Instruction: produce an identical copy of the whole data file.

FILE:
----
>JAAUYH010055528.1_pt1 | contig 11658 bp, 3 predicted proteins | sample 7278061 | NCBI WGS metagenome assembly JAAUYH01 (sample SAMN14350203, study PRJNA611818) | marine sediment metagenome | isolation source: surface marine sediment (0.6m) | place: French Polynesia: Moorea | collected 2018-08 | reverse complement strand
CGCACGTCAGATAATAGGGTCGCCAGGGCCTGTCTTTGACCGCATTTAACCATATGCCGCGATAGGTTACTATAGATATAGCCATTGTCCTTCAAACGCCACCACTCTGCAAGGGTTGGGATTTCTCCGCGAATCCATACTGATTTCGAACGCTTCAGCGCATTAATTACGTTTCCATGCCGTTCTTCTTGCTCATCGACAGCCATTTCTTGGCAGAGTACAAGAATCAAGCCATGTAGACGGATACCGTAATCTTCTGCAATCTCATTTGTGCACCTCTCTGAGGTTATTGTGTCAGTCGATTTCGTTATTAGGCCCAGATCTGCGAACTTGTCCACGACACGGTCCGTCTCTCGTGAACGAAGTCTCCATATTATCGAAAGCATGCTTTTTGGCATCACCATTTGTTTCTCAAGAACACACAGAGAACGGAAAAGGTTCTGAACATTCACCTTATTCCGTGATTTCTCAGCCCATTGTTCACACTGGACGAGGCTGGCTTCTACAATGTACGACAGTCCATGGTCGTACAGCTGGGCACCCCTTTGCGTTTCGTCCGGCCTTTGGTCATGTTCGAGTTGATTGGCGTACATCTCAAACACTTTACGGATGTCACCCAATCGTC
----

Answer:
>JAAUYH010055528.1_pt1 | contig 11658 bp, 3 predicted proteins | sample 7278061 | NCBI WGS metagenome assembly JAAUYH01 (sample SAMN14350203, study PRJNA611818) | marine sediment metagenome | isolation source: surface marine sediment (0.6m) | place: French Polynesia: Moorea | collected 2018-08 | reverse complement strand
CGCACGTCAGATAATAGGGTCGCCAGGGCCTGTCTTTGACCGCATTTAACCATATGCCGCGATAGGTTACTATAGATATAGCCATTGTCCTTCAAACGCCACCACTCTGCAAGGGTTGGGATTTCTCCGCGAATCCATACTGATTTCGAACGCTTCAGCGCATTAATTACGTTTCCATGCCGTTCTTCTTGCTCATCGACAGCCATTTCTTGGCAGAGTACAAGAATCAAGCCATGTAGACGGATACCGTAATCTTCTGCAATCTCATTTGTGCACCTCTCTGAGGTTATTGTGTCAGTCGATTTCGTTATTAGGCCCAGATCTGCGAACTTGTCCACGACACGGTCCGTCTCTCGTGAACGAAGTCTCCATATTATCGAAAGCATGCTTTTTGGCATCACCATTTGTTTCTCAAGAACACACAGAGAACGGAAAAGGTTCTGAACATTCACCTTATTCCGTGATTTCTCAGCCCATTGTTCACACTGGACGAGGCTGGCTTCTACAATGTACGACAGTCCATGGTCGTACAGCTGGGCACCCCTTTGCGTTTCGTCCGGCCTTTGGTCATGTTCGAGTTGATTGGCGTACATCTCAAACACTTTACGGATGTCACCCAATCGTC